More than 102 million American adults have total cholesterol levels that are above healthy levels. More than 35 million of these people have dangerous levels that put them at high risk for heart disease. In order to raise awareness, September has been declared National Cholesterol Education Month. In honor of this month, Medical West would like to remind the community get their blood cholesterol checked and take steps to lower it if it is high.
Cholesterol is a waxy, fat-like substance made in the liver and found in certain foods, such as from animals, like dairy products, eggs, and meat. The body needs some cholesterol in order to function properly. However, too much cholesterol can increase a person's risk of developing heart disease. There are several factors that contribute to high cholesterol -- some are controllable while others are not. Some of the non-controllable factors include age (men above age 45 and women above age 55), gender (women are at higher risk after menopause), and a family history of high cholesterol. Controllable factors include eating a high fat diet, being overweight, and not getting enough exercise.
High cholesterol usually doesn't have any symptoms. As a result, many people do not know that their cholesterol levels are too high. It is recommended that adults age 20 years or older have their cholesterol checked every 5 years. The screening test that is usually performed is a blood test called a lipoprotein profile. Experts recommend that men aged 35 and older and women age 45 and older be routinely screened for lipid disorders. The lipoprotein profile includes:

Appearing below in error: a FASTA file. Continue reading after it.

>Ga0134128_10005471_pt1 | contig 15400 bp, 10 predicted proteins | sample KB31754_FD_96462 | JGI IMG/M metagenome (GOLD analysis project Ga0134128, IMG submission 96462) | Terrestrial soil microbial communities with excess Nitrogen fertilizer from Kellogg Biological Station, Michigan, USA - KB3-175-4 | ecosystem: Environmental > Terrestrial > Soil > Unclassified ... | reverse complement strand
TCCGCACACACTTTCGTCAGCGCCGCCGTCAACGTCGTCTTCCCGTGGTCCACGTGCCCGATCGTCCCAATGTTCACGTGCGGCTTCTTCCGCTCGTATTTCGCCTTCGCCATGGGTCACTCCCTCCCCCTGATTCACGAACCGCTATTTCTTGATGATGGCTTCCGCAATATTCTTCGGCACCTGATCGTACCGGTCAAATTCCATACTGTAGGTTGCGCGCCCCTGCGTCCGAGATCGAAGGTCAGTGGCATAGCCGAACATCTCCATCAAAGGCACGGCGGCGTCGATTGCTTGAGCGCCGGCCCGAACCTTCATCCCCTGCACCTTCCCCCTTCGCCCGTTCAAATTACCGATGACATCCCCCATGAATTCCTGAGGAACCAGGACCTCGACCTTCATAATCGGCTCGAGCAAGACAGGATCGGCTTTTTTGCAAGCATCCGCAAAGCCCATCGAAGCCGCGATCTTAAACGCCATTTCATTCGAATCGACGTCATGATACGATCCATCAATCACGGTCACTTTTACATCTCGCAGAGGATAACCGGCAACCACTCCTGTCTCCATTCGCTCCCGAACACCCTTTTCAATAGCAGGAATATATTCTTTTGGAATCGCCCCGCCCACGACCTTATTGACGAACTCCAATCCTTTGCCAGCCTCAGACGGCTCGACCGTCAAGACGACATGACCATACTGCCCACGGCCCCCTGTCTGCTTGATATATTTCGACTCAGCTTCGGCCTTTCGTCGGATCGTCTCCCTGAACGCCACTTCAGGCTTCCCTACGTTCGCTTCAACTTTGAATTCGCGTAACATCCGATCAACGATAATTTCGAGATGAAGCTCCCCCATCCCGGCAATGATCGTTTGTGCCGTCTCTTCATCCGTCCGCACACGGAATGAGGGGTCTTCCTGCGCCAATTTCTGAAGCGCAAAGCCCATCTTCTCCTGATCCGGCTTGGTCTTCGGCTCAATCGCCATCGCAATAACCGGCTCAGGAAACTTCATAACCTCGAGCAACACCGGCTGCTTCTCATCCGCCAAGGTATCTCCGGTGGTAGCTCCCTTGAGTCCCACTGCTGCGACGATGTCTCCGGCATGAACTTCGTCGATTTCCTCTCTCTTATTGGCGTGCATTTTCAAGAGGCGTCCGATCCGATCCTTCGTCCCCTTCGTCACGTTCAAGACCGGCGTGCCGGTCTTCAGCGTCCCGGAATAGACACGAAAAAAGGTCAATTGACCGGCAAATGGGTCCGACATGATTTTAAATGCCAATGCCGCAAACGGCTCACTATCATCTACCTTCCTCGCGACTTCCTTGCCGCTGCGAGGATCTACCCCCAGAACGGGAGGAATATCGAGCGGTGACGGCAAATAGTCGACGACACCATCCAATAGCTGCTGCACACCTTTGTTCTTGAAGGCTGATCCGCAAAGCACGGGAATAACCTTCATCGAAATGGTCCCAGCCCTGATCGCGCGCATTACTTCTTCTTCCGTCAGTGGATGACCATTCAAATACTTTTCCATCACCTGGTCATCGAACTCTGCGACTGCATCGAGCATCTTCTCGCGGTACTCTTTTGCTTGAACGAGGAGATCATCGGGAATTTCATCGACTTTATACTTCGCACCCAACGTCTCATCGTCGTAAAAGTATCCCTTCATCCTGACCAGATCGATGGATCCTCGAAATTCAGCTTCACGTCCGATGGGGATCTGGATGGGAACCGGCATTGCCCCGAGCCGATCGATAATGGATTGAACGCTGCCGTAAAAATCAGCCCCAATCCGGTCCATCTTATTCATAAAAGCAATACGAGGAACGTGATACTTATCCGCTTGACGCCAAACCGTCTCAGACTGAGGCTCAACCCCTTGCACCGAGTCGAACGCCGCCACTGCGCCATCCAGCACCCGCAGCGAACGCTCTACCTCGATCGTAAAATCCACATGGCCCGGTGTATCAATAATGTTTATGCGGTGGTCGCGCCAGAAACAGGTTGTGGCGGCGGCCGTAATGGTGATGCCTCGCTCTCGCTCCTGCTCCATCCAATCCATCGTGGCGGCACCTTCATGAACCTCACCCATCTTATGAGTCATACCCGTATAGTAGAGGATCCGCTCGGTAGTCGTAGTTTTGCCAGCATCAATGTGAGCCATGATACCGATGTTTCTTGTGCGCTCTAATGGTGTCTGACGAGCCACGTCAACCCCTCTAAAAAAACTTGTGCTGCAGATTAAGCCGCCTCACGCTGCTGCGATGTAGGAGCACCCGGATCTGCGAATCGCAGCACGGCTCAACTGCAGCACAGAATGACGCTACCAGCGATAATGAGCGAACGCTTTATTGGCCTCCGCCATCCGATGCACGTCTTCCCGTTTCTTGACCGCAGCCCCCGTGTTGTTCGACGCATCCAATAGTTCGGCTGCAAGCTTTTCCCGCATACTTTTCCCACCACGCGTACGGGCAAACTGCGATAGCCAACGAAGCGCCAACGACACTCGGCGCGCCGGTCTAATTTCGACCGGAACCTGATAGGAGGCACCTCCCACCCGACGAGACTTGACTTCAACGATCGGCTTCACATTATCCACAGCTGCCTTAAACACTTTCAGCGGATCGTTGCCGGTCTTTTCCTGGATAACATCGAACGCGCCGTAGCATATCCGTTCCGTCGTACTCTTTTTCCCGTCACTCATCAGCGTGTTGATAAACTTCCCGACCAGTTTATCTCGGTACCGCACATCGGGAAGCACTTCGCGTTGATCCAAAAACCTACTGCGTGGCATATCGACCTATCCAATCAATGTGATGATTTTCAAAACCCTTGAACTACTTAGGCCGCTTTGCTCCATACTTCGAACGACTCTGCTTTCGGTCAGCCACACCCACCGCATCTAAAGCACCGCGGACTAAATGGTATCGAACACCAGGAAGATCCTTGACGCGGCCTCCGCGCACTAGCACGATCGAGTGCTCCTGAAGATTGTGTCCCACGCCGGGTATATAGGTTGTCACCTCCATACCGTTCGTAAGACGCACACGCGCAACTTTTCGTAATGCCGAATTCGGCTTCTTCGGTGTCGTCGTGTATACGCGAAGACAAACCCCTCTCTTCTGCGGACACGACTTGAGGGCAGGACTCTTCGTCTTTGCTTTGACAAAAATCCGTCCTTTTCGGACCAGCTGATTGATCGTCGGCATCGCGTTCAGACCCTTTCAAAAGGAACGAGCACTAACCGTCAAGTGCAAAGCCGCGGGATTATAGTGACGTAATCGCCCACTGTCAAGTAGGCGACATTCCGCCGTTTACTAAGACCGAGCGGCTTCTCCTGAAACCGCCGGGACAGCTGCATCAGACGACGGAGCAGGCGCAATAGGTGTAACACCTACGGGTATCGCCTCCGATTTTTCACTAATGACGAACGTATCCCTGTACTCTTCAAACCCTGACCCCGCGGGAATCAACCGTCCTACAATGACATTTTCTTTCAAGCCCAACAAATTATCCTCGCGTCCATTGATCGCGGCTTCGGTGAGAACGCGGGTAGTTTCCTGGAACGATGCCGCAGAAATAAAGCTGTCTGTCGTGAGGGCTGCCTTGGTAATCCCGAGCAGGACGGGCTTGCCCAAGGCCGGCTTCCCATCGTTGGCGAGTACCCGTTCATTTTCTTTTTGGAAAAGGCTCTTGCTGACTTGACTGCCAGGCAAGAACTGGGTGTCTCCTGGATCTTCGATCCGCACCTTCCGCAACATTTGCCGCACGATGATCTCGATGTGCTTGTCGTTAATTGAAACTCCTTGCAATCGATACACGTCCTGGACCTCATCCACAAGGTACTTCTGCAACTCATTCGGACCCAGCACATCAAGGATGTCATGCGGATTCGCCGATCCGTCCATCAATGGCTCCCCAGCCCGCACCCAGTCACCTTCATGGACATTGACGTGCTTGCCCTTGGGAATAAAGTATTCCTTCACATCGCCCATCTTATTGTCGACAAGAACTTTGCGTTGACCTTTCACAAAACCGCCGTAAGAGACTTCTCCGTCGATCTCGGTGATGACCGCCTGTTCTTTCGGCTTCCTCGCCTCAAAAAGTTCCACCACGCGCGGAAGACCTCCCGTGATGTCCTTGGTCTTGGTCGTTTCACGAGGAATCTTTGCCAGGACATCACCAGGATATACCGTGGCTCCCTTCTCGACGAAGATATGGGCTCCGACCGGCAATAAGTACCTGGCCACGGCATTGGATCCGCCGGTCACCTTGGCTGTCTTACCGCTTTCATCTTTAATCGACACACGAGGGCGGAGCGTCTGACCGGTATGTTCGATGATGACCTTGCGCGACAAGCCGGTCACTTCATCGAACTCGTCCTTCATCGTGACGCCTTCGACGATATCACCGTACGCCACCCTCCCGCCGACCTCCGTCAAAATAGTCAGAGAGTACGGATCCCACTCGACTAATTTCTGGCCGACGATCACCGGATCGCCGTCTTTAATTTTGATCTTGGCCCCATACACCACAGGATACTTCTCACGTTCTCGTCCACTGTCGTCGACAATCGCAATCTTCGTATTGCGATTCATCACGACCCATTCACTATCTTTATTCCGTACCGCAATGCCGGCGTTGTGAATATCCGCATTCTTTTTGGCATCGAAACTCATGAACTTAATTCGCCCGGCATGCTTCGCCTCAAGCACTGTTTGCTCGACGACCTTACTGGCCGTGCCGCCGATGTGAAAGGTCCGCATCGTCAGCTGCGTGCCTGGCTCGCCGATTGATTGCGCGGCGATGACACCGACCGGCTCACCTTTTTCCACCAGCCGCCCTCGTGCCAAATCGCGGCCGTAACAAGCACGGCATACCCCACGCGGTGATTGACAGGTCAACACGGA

· LDL (low density lipoprotein cholesterol, also called "bad" cholesterol)
· HDL (high density lipoprotein cholesterol, also called "good" cholesterol)
· Triglycerides (fats carried in the blood from the food we eat. Excess calories, alcohol, or sugar in the body are converted into triglycerides and stored in fat cells throughout the body.
Your total blood cholesterol is a measure of LDL cholesterol, HDL cholesterol, and other lipid components. Doctors recommend total cholesterol levels below 200.
If it is discovered that you have high cholesterol, your doctor may prescribe medications to lower it. In addition, you can lower your cholesterol levels through lifestyle changes including a diet of low fat and high fiber foods, exercise, maintaining a healthy weight, and quitting smoking.
If you believe you are at risk for high cholesterol, please schedule an appointment with your doctor to have it checked. To schedule an appointment with a Medical West physician, please call 996-WEST.